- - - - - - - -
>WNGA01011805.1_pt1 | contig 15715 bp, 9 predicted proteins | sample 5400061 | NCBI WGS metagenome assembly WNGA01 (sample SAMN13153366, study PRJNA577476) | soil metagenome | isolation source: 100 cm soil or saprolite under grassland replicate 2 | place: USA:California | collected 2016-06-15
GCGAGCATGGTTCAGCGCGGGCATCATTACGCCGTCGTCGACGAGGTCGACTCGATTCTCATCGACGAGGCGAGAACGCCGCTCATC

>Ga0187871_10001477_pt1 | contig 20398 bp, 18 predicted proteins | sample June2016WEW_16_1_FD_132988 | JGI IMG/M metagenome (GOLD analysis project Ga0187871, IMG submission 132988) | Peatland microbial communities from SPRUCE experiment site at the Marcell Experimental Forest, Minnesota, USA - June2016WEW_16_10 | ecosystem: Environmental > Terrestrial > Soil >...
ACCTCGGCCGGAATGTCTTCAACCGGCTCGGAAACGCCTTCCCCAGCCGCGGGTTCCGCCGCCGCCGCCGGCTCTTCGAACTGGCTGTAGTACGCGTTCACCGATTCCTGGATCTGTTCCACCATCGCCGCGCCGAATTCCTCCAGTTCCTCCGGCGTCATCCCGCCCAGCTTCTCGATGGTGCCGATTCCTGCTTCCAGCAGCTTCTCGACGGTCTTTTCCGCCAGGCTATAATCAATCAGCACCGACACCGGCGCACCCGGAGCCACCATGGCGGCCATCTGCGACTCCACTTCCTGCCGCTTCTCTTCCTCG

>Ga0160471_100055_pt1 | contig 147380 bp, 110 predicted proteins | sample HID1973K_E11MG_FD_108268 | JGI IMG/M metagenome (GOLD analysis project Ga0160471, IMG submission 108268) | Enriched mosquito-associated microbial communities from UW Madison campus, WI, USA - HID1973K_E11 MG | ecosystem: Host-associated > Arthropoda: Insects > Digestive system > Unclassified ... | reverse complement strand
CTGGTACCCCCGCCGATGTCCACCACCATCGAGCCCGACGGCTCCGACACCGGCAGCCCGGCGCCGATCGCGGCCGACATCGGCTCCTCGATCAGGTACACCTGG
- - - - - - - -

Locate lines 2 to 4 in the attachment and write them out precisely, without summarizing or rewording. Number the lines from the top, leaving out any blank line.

GCGAGCATGGTTCAGCGCGGGCATCATTACGCCGTCGTCGACGAGGTCGACTCGATTCTCATCGACGAGGCGAGAACGCCGCTCATC

>Ga0187871_10001477_pt1 | contig 20398 bp, 18 predicted proteins | sample June2016WEW_16_1_FD_132988 | JGI IMG/M metagenome (GOLD analysis project Ga0187871, IMG submission 132988) | Peatland microbial communities from SPRUCE experiment site at the Marcell Experimental Forest, Minnesota, USA - June2016WEW_16_10 | ecosystem: Environmental > Terrestrial > Soil >...
ACCTCGGCCGGAATGTCTTCAACCGGCTCGGAAACGCCTTCCCCAGCCGCGGGTTCCGCCGCCGCCGCCGGCTCTTCGAACTGGCTGTAGTACGCGTTCACCGATTCCTGGATCTGTTCCACCATCGCCGCGCCGAATTCCTCCAGTTCCTCCGGCGTCATCCCGCCCAGCTTCTCGATGGTGCCGATTCCTGCTTCCAGCAGCTTCTCGACGGTCTTTTCCGCCAGGCTATAATCAATCAGCACCGACACCGGCGCACCCGGAGCCACCATGGCGGCCATCTGCGACTCCACTTCCTGCCGCTTCTCTTCCTCG